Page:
Newest Review: ... the dream. But as we all know, the higher you go, the harder you fall and it's true to say that Oscar Wilde was at the absolute pinnacle of... more
It wasn't just about Oscar
Constance: The Tragic and Scandalous Life of Mrs. Oscar Wilde - Franny Moyle
Member Name: ladybracknell
Constance: The Tragic and Scandalous Life of Mrs. Oscar Wilde - Franny Moyle
Advantages: Interesting, informative and in an easy to read style
Franny Moyle is a freelance writer who graduated from Cambridge with a degree in English and History of Art and worked for several years in broadcasting before leaving to concentrate on other projects. She has previously written Desperate Romantics: The Private Lives of the Pre-Raphaelites which was subsequently turned into a TV series.
I picked this book in my local library and have to confess to not knowing anything previously about Constance Wilde, in fact, I didn't even know that Oscar's wife was called Constance. I'd never previously given her more than a passing sympathetic thought but this biography turned the rather shadowy figure of the wife of the famous Oscar into a living, breathing human being who endured a public humiliation every bit as traumatic for her as it was for her husband.
From the moment Constance received the hastily scrawled note from her husband telling her he was coming to see her at 9 o'clock that evening, her life changed forever. Up to that point, Oscar and Constance Wilde had been something like the Posh and Becks of the late Victorian era. Oscar, of course, was hailed as a genius (not least by himself) and Constance, too, was well known as a writer and a leading light in the world of women's politics and the new Aesthetic movement as well as frequently having articles published in various magazines. Just like our own dear Posh, Constance's clothes choices were often the subject of discussion in the press and like any politically minded woman of the day, she was known for her rather unconventional style, which more often than not was simply not wearing corsets!
The golden couple had made their home in the rather bohemian Chelsea living amongst other writers, artists and the like and in February of 1895, they were living the dream. But as we all know, the higher you go, the harder you fall and it's true to say that Oscar Wilde was at the absolute pinnacle of his career. He had two successful plays on in the West End and the future was looking rosy when the bottom fell out of both their worlds. Franny Moyles depiction of a marriage in freefall is told with sympathy for both parties and though this is a biography of Constance Wilde's life, there is also a great deal written here about her husband.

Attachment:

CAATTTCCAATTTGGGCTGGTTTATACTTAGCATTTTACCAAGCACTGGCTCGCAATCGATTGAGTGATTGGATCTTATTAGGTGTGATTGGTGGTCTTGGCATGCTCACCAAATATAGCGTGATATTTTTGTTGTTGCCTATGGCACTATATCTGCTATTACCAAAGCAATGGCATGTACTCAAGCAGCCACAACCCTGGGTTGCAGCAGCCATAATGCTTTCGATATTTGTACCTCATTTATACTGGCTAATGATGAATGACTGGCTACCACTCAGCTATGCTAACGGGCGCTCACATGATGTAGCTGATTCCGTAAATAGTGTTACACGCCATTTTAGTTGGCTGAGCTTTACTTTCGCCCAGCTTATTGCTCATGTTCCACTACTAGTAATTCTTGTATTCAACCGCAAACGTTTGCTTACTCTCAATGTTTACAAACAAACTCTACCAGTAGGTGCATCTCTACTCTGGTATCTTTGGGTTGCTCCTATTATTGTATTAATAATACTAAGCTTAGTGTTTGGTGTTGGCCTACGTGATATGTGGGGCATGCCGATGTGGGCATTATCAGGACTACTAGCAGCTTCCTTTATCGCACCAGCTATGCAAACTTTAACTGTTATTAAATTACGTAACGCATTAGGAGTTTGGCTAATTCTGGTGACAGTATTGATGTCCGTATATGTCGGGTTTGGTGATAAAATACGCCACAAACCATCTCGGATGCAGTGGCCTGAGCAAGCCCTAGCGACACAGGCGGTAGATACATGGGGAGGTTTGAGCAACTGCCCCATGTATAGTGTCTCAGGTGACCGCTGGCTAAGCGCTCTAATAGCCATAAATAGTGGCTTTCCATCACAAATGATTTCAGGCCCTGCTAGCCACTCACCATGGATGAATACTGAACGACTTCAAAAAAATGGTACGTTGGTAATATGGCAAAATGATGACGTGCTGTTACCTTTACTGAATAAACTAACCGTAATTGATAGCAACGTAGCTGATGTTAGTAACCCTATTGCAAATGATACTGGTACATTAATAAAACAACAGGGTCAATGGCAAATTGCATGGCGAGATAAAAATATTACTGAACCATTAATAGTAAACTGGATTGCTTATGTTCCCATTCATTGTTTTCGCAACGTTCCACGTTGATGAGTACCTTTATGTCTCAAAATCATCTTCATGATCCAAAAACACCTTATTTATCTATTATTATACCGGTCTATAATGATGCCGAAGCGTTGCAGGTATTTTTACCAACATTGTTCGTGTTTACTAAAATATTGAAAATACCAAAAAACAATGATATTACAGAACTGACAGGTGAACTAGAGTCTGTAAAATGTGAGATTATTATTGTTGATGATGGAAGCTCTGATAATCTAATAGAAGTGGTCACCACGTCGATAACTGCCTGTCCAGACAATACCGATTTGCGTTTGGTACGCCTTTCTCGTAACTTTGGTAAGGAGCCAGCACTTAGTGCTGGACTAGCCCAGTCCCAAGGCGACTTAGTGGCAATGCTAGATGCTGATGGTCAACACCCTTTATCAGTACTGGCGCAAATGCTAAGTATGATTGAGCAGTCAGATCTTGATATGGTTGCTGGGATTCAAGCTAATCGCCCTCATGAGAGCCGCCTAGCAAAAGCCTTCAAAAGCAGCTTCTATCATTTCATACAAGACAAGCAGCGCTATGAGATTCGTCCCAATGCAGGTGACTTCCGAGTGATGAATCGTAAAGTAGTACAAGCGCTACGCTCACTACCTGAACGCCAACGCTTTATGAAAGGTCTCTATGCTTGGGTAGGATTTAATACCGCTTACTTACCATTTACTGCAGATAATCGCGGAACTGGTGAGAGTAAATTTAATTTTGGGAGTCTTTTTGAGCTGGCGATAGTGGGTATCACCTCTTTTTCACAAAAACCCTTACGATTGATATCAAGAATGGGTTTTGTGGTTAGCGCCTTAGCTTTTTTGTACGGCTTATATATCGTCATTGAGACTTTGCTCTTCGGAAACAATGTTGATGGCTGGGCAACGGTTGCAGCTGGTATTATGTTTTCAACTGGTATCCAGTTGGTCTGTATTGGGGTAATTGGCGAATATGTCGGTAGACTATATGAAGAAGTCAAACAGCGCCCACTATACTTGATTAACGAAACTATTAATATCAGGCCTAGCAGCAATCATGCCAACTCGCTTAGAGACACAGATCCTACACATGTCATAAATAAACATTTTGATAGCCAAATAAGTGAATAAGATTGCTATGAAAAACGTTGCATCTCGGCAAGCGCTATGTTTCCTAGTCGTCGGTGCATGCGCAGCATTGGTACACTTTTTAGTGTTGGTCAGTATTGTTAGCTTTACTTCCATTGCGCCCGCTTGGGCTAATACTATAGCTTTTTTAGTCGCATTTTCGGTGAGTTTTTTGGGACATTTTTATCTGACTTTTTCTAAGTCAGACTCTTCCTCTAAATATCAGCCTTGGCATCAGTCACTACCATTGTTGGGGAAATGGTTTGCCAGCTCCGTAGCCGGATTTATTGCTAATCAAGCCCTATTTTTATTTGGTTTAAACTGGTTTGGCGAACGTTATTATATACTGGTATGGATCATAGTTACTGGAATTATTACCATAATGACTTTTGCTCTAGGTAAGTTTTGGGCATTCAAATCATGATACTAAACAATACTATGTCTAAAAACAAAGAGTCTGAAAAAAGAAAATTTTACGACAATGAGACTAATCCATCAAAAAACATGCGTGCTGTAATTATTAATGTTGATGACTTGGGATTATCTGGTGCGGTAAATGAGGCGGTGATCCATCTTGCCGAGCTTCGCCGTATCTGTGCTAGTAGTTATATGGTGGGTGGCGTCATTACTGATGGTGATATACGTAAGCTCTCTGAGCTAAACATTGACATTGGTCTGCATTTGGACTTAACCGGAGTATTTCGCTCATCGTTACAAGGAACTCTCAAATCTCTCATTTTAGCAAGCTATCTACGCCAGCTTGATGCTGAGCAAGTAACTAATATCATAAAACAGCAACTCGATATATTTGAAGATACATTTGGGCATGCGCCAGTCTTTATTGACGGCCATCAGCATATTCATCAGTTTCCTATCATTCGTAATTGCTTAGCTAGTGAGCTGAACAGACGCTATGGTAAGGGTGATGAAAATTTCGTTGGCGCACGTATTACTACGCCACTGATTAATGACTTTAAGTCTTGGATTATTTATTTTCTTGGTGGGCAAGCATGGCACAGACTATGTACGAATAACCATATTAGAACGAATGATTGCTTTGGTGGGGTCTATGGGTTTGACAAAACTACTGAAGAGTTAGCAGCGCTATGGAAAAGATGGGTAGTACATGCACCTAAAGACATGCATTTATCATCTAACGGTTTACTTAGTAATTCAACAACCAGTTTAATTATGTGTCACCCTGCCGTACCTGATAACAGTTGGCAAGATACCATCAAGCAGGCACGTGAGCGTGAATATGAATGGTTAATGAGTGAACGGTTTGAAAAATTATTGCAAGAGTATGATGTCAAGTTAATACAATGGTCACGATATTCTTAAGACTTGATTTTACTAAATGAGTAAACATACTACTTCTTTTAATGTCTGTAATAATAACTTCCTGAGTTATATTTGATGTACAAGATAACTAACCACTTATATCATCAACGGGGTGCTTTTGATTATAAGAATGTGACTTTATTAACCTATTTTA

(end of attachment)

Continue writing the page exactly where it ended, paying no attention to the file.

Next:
The author tells Constance's story from her rather unhappy and definitely unloved childhood through to her untimely death. Although Constance was often overshadowed by her much more famous husband, she was no meek little Victorian wife and had a considerable intellect having been educated in various girls' schools and even taken a university course in English Literature, though at that time women weren't granted degrees. Her upbringing had been within a comfortable upper middle class home, though there was little love or affection from either parent. Her father was something of a philanderer and it's likely sired several children outside his marriage, and her mother was a rather selfish woman who displayed little interest in her children, and was frequently abusive both verbally and physically to her daughter. Franny Moyle postulates on whether Constance's treatment at the hands of her mother was due to jealousy as her own looks diminished and those of her daughter became more obvious. Despite her education and undoubted intellect, Constance was of the social strata where women didn't work and she was expected to marry well, though she doubted she would. It seems her mother's treatment had left her believing she was unworthy. As she confided to her brother, 'You say I shall have a chance of marrying. I see none. I have no beauty, no conversation, no small talk even to make me admired or liked.'
When Constance's mother remarried, she moved out of the family home to live with her grandfather and aunt in Lancaster Gate and she began to change from the shy and withdrawn young woman she'd been whilst living with her mother into a determined and strong-minded young woman with a love of art who was a devotee of the new aesthetic movement which was growing up around the Grosvenor Gallery in Bond Street. This movement was a haven for liberal-minded young artists who frequently had unconventional attitudes and lifestyles and it seems Constance was attracted to those who like to walk on the wild side.